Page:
• Proper training can change your default habits. Train yourself not to get angry, and you won't be angry for minor reasons often. Train yourself on any habit, and you'll be able to unconsciously go to that habit in trying times.
  • Think about which behavior you'd like to be able to default to if you could. How many of them have you practised only once? Let today be twice.

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"There is no reason to live and no limit to our miseries if we let our fears predominant." - Seneca

"Let me assert my firm belief that the only thing we have to fear is fear itself - nameless, unreasoning, unjustified terror which paralyzes needed efforts to convert retreat into advance." - Roosevelt

The stoics knew fear was to be feared because of the miseries it creates. A tough situation isn't helped by terror - it only makes things harder. That's why we must resist it and reject it, if we wish to turn this situation around.

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  • Remember, the proper direction of philosophy - of all the things we're doing here - is focused inward. To make ourselves better and to leave other people to that task for themselves and their own journey. Our faults are in our control, and so we turn to philosophy to help scrape them off like barnacles from the hull of a ship. Other people's faults? Not so much. That's for them to do.
  • Leave people to their faults. Nothing in Stoic philosophy empowers you to judge them - only to accept them. Especially when we have so many of our own.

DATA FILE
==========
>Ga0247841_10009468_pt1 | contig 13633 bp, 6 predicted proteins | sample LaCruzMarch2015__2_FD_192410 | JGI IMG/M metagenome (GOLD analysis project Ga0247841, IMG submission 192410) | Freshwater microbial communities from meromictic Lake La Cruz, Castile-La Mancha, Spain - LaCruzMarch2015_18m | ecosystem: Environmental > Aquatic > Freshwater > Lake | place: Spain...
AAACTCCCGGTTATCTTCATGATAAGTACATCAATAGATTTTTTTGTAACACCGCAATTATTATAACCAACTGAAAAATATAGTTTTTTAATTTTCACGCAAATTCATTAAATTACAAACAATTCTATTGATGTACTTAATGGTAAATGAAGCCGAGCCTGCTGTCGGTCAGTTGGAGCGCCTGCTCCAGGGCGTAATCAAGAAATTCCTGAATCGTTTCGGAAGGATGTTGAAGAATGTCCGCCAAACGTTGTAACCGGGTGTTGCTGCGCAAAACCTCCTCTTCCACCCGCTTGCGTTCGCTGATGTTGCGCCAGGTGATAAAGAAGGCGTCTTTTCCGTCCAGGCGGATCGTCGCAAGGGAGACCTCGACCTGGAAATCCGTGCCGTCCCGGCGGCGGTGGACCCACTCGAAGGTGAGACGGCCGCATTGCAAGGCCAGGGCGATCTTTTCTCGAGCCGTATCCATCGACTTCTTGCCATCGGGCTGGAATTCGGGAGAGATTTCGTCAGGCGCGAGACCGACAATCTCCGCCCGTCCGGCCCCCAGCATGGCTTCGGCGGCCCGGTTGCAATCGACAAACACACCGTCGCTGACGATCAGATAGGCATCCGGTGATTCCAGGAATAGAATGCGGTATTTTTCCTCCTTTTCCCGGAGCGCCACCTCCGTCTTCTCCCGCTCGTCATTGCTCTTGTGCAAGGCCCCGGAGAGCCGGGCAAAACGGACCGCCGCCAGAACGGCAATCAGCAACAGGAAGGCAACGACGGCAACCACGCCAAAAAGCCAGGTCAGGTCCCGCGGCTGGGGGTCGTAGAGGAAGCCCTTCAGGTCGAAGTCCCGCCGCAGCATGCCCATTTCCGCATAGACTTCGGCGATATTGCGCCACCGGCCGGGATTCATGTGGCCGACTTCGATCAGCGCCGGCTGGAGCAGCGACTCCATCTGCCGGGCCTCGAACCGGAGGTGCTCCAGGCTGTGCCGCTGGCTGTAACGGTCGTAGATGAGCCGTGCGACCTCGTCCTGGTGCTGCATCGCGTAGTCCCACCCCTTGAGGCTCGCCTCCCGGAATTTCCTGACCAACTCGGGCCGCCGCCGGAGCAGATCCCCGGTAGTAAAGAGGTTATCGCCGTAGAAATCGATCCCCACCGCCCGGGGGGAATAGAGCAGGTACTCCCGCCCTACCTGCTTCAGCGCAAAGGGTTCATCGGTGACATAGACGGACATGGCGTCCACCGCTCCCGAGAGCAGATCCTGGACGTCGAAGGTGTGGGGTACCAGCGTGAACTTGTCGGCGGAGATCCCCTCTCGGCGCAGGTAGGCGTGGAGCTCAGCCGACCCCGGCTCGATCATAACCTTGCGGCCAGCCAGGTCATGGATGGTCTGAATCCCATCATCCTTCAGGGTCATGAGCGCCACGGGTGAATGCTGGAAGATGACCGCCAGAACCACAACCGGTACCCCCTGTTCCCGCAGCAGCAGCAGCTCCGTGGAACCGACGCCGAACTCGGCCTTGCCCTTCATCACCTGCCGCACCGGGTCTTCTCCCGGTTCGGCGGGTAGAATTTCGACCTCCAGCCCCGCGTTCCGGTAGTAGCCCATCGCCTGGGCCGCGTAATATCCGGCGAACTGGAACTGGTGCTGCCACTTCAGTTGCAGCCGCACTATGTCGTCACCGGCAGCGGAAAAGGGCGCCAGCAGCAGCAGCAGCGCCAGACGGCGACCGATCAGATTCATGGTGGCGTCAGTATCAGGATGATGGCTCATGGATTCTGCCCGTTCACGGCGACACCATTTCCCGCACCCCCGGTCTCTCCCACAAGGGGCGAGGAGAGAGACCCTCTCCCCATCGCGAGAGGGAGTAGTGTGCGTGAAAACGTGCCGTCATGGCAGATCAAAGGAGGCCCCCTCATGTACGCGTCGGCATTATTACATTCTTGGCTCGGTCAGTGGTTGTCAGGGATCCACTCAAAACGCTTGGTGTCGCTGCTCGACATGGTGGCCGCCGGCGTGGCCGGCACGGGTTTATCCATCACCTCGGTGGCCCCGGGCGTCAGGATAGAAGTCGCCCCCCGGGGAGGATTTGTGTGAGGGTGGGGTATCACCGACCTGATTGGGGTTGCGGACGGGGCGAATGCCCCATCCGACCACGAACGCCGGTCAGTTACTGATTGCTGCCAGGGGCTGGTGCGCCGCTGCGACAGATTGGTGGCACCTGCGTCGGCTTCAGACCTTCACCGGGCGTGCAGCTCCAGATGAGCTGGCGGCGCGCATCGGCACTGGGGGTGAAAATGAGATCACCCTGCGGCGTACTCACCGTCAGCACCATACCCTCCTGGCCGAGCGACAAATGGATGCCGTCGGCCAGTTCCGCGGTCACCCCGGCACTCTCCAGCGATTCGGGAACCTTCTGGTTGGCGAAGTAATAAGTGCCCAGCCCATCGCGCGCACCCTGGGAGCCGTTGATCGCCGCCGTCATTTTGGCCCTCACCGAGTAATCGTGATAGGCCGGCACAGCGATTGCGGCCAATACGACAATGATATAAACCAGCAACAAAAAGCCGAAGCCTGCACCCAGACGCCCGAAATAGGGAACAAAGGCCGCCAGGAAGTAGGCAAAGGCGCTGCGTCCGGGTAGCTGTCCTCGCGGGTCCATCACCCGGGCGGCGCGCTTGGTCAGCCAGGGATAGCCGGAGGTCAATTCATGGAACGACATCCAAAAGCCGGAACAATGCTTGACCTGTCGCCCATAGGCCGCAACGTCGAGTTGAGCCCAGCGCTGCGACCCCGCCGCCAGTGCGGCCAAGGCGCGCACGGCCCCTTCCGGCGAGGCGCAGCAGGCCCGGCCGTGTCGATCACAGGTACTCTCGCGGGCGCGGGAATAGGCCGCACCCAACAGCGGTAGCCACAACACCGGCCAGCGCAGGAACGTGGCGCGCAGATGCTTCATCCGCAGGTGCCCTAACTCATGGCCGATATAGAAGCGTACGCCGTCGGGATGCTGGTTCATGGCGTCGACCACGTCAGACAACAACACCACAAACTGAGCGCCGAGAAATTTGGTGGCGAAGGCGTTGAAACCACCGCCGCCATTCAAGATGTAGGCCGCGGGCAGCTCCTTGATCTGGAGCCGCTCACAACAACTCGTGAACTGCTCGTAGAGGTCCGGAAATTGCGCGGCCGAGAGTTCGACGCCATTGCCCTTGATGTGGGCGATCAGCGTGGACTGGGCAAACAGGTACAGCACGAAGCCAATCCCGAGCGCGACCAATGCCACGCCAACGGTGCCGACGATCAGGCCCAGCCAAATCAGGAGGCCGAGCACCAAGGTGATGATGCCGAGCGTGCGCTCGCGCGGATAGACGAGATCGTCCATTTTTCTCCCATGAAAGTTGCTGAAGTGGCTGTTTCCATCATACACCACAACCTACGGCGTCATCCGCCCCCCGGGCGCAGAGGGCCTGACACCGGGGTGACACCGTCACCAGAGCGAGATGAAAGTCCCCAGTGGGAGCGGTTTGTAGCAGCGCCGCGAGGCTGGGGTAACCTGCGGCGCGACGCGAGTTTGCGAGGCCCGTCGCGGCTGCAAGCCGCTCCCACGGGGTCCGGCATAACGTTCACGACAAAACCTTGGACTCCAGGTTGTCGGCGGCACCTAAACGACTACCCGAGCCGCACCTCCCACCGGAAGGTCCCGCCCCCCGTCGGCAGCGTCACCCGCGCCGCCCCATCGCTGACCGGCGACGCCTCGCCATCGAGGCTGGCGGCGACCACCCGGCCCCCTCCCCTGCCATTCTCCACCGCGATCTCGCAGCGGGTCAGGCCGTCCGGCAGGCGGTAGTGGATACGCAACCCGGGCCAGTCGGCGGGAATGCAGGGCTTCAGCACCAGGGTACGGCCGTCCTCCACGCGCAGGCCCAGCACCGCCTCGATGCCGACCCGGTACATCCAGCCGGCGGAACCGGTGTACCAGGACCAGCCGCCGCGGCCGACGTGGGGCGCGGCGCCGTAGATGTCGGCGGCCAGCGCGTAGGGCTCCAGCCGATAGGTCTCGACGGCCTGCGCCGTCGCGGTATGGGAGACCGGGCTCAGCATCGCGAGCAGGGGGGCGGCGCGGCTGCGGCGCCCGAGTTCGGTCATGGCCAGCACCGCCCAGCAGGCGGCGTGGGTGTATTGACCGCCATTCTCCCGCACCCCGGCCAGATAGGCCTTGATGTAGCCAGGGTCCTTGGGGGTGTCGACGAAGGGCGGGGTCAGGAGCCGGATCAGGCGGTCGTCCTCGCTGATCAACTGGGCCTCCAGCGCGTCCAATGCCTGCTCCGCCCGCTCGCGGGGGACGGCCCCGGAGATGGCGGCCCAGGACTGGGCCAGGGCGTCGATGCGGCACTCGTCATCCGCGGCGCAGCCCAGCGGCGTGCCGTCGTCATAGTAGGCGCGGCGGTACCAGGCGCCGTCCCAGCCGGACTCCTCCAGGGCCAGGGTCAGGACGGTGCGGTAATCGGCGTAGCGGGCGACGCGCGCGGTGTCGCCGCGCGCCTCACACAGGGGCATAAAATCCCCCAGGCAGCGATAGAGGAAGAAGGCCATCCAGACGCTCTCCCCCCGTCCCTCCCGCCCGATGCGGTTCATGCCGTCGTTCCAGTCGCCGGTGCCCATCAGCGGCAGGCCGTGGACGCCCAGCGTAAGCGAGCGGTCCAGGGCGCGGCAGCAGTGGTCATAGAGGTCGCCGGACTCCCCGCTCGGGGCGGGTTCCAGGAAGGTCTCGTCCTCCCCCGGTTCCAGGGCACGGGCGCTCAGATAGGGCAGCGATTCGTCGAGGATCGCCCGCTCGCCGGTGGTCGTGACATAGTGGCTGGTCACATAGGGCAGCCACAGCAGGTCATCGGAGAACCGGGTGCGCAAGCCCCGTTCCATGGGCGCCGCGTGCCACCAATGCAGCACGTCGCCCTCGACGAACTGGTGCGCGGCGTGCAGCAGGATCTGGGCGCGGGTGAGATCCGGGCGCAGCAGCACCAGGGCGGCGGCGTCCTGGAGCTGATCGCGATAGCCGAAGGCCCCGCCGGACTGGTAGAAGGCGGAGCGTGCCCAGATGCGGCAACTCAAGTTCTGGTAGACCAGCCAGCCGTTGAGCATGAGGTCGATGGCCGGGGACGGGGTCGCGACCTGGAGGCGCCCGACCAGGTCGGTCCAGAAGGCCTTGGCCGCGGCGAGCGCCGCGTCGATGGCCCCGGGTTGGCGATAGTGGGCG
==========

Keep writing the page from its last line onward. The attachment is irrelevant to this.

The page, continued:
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"Dig deep within yourself, for there is a fountain of goodness ever ready to flow if you will keep digging." - Marcus Aurelius

  • Today, we could hope that goodness comes our way - good news, good weather, good luck. Or we could find it ourselves, in ourselves. Goodness isn't something that's going to be delivered by mail. You have to dig it up inside your own soul. You find it within your own thoughts, and you make it with your own actions.

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"We are like pellets of incense falling on the altar. Some collapse sooner, others later, but it makes no difference."-Marcus Aurelius

  • Measuring ourselves against others makes acceptance difficult, because we want what they have, not what we happen to have. But that makes no difference.